Rookie of the Year
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Breaking Up With a Videogame

This column is a reprint from Unwinnable Monthly #164. If you like what you see, grab the magazine for less than ten dollars, or subscribe and get all future magazines for half price.


A tongue-in-cheek but also painfully earnest look at pop culture and anything else that deserves to be ridiculed while at the same time regarded with the utmost respect. It is written by Matt Marrone and emailed to Stu Horvath and David Shimomura, who add any typos or factual errors that might appear within.


An hour ago, I broke up with a videogame.

I won’t name the game or the platform. It knows what it is and I’m not here to rub any salt.

But I will share this: Over the course of the past several months – OK, much longer than that – I had become increasingly aware that I was in an abusive relationship. The game brought its share of joy, but it also too often took me away from my family, from the moment, from my work, from my sleep. I was playing for hours each day, both looking forward to it and stressing over it, careening between happiness and anxiety. 

The final straw? Over Memorial Day weekend, I scored 100 billion points. Now, 100 billion points might sound like a lot, and it is, but it’s far from my best. A good weekend has me in the trillions. The slap in the face that woke me up was this: When I checked in the next morning, there was a message from my club leader, letting me know it’s been a pleasure, but he was cutting me at the end of the day – I just wasn’t putting up enough consistent points.

I don’t blame the guy. He’s trying to build a club in a game ravaged by Pay to Win players and degenerates using autotappers to lap the field without even having to be in the same room. I didn’t ask, but I am assuming I wasn’t the only cut – because I was far from the lowest scorer on the club. He’d be an idiot to single me out.

But I’m not bitter. Being cut from a club, though it hadn’t happened to me before, isn’t a big deal in and of itself. I’d been a club leader, too, and I had made many cuts. And there were tons of clubs out there that would have loved to have had me. 

No, it’s not that I got cut. It’s not even that I got cut after scoring 100 billion points. It’s that I’d leveled up so much, grinded so hard, wasted so much time, that I’d landed on a club where scoring 100 billion points wasn’t enough to avoid being cut.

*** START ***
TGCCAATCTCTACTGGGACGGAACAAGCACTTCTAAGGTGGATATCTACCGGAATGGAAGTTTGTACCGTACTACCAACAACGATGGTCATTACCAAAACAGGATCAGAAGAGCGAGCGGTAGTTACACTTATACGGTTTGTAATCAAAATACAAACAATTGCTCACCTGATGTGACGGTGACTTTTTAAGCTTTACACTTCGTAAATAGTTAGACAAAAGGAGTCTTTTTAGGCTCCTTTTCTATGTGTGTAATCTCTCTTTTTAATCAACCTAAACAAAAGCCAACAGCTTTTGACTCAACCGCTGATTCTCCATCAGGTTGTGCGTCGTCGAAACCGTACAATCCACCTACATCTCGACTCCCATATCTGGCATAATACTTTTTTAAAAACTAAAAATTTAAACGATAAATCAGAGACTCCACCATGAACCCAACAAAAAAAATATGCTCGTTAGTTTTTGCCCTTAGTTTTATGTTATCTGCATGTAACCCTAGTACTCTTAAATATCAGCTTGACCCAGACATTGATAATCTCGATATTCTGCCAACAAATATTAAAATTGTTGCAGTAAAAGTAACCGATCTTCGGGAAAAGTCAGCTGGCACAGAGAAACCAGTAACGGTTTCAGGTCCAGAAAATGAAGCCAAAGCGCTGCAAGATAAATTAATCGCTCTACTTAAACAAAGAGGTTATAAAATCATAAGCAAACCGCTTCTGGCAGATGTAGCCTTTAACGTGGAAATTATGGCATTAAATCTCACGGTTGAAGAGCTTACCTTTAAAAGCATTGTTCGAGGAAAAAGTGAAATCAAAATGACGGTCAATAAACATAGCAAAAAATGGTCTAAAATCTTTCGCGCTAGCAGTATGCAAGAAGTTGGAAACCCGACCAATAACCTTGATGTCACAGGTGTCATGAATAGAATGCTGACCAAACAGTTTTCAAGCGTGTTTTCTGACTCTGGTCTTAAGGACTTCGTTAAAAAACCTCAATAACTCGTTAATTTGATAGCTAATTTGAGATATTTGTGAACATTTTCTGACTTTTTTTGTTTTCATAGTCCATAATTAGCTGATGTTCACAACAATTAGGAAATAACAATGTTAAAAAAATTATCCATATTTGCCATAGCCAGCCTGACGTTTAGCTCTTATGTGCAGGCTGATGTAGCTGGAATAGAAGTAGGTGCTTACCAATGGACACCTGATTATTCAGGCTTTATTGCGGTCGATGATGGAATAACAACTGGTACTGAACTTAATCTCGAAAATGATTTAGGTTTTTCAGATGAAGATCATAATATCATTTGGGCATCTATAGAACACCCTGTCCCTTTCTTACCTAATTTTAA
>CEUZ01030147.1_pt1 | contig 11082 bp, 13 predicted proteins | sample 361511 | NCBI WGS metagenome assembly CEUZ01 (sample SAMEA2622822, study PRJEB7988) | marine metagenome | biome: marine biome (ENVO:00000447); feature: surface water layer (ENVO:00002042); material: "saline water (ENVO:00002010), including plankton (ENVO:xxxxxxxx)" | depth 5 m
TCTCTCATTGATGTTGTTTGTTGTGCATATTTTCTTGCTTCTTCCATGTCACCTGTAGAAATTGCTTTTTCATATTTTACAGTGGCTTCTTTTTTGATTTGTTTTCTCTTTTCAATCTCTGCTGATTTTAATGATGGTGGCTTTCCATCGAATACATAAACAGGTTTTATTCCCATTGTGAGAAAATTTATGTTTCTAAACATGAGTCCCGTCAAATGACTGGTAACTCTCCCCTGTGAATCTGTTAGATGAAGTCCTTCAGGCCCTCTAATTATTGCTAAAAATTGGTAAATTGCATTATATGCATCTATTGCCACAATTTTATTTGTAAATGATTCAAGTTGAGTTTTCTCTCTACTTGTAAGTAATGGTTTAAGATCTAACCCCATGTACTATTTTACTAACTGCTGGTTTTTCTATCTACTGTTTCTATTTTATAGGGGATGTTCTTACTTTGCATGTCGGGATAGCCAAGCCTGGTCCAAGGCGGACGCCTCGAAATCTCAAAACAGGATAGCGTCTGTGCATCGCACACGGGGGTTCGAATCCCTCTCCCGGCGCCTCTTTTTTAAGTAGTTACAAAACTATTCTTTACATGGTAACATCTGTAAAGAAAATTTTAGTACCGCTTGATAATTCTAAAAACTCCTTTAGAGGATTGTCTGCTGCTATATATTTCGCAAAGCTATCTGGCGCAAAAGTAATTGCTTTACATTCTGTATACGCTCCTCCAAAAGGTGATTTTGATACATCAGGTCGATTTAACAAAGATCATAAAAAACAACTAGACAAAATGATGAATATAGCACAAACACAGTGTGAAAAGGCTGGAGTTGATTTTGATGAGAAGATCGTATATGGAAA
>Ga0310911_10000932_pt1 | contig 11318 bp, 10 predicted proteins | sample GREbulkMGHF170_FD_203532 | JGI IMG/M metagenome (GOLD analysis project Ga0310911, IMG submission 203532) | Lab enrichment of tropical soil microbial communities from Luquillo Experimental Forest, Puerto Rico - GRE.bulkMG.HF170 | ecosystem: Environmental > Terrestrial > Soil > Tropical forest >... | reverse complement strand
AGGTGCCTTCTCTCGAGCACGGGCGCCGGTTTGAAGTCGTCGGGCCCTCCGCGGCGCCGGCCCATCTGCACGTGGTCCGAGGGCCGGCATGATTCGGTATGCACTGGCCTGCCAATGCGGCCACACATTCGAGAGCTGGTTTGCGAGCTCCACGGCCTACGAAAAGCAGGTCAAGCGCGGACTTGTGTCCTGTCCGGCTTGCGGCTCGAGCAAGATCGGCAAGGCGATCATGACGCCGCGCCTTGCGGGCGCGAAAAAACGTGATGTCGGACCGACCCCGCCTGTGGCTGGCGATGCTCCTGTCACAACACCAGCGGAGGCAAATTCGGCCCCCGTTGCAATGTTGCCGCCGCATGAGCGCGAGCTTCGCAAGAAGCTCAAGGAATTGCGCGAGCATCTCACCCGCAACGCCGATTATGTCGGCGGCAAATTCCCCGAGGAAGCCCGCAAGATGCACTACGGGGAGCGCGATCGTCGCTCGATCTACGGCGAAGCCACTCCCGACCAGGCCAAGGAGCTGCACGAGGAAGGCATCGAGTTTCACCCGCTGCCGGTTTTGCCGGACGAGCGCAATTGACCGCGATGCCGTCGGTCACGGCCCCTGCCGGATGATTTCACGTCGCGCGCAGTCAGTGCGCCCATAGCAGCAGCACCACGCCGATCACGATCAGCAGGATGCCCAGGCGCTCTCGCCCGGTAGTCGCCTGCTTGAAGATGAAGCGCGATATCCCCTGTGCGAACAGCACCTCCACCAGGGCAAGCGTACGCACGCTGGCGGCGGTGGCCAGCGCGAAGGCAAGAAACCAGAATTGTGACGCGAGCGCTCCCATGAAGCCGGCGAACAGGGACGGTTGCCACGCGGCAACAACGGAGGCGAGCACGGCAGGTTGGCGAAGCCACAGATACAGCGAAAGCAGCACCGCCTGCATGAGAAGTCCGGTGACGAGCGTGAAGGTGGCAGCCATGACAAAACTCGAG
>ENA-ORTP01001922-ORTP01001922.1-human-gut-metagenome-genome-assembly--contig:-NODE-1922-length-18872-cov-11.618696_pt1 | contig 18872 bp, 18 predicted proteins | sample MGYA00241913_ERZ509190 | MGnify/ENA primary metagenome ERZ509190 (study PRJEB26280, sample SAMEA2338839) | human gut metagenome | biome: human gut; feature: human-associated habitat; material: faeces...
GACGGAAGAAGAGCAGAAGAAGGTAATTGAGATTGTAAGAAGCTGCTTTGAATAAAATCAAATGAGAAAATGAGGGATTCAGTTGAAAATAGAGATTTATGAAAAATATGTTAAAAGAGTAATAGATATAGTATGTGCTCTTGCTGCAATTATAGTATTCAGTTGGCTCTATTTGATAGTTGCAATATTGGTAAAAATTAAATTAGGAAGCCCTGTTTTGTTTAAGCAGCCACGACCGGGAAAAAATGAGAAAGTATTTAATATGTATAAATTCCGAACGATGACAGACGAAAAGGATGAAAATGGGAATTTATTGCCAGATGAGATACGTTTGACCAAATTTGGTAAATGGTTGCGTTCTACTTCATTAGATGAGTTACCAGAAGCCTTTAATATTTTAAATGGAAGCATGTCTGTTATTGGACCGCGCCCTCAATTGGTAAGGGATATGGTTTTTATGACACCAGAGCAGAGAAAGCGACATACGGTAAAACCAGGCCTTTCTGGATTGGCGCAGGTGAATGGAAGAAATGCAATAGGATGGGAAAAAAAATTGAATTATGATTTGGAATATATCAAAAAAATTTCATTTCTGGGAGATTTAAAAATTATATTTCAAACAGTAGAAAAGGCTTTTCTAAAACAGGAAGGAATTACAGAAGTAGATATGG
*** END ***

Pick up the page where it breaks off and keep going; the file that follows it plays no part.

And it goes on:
After the initial surprise, I went off and had a lovely day with my family. I hadn’t quit the game yet but since it was my last day with the club anyway, I didn’t feel any pressure – or desire – to steal away when the opportunity arose. At first, I planned to go out in a blaze of glory after I put the kids to bed. I’d use up all my resources, put up huge points and show my soon-to-be former teammates what they’d be missing. But when the kids were all tucked in and I started to play, I realized the spell had been broken. 

Why was I still playing? What more was there left for me to do, now that I’d reached a point where 100 billion points was a slow weekend for me, where 100 billion points didn’t make me a teammate worth keeping? I already knew the answer was nothing. There was nothing left to do, no reason left to play other than to feed the addiction. But now I had an out – and who knows when the next one would come? I could put up a boatload of points, then find another team and keep doing what I had been doing, day in and day out, trapped by a game that would never give back to me what I put into it. 

Instead, I left a message in our team chat that I had gotten a much-needed wakeup call. I wished everyone well. Then I deleted the game. 

Like I said, that was an hour ago. I’m writing this column at the end of a wonderful day, and I’m happier than the game ever made me. 

I’ll never make the same mistakes again.

I’m free.


Matt Marrone is a senior MLB editor at He has been Unwinnable’s reigning Rookie of the Year since 2011. You can follow him on Twitter @thebigm.


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